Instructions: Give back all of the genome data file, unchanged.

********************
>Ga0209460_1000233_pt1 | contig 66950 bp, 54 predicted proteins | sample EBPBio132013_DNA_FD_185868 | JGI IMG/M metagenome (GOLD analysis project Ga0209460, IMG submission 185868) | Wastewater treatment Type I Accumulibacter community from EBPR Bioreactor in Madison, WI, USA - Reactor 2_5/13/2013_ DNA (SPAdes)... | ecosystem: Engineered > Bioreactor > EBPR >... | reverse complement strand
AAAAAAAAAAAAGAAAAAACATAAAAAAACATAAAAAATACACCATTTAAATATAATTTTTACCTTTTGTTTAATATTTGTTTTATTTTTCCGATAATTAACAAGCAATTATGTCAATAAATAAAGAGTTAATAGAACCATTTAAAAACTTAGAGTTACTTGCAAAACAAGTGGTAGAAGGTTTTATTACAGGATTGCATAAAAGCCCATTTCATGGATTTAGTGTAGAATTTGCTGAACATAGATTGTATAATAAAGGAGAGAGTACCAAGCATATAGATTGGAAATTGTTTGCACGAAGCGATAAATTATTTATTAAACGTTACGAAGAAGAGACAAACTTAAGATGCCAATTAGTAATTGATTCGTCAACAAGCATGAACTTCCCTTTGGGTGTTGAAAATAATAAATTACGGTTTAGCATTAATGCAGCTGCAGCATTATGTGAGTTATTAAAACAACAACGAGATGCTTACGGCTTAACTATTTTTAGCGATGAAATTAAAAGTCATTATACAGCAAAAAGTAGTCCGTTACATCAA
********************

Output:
>Ga0209460_1000233_pt1 | contig 66950 bp, 54 predicted proteins | sample EBPBio132013_DNA_FD_185868 | JGI IMG/M metagenome (GOLD analysis project Ga0209460, IMG submission 185868) | Wastewater treatment Type I Accumulibacter community from EBPR Bioreactor in Madison, WI, USA - Reactor 2_5/13/2013_ DNA (SPAdes)... | ecosystem: Engineered > Bioreactor > EBPR >... | reverse complement strand
AAAAAAAAAAAAGAAAAAACATAAAAAAACATAAAAAATACACCATTTAAATATAATTTTTACCTTTTGTTTAATATTTGTTTTATTTTTCCGATAATTAACAAGCAATTATGTCAATAAATAAAGAGTTAATAGAACCATTTAAAAACTTAGAGTTACTTGCAAAACAAGTGGTAGAAGGTTTTATTACAGGATTGCATAAAAGCCCATTTCATGGATTTAGTGTAGAATTTGCTGAACATAGATTGTATAATAAAGGAGAGAGTACCAAGCATATAGATTGGAAATTGTTTGCACGAAGCGATAAATTATTTATTAAACGTTACGAAGAAGAGACAAACTTAAGATGCCAATTAGTAATTGATTCGTCAACAAGCATGAACTTCCCTTTGGGTGTTGAAAATAATAAATTACGGTTTAGCATTAATGCAGCTGCAGCATTATGTGAGTTATTAAAACAACAACGAGATGCTTACGGCTTAACTATTTTTAGCGATGAAATTAAAAGTCATTATACAGCAAAAAGTAGTCCGTTACATCAA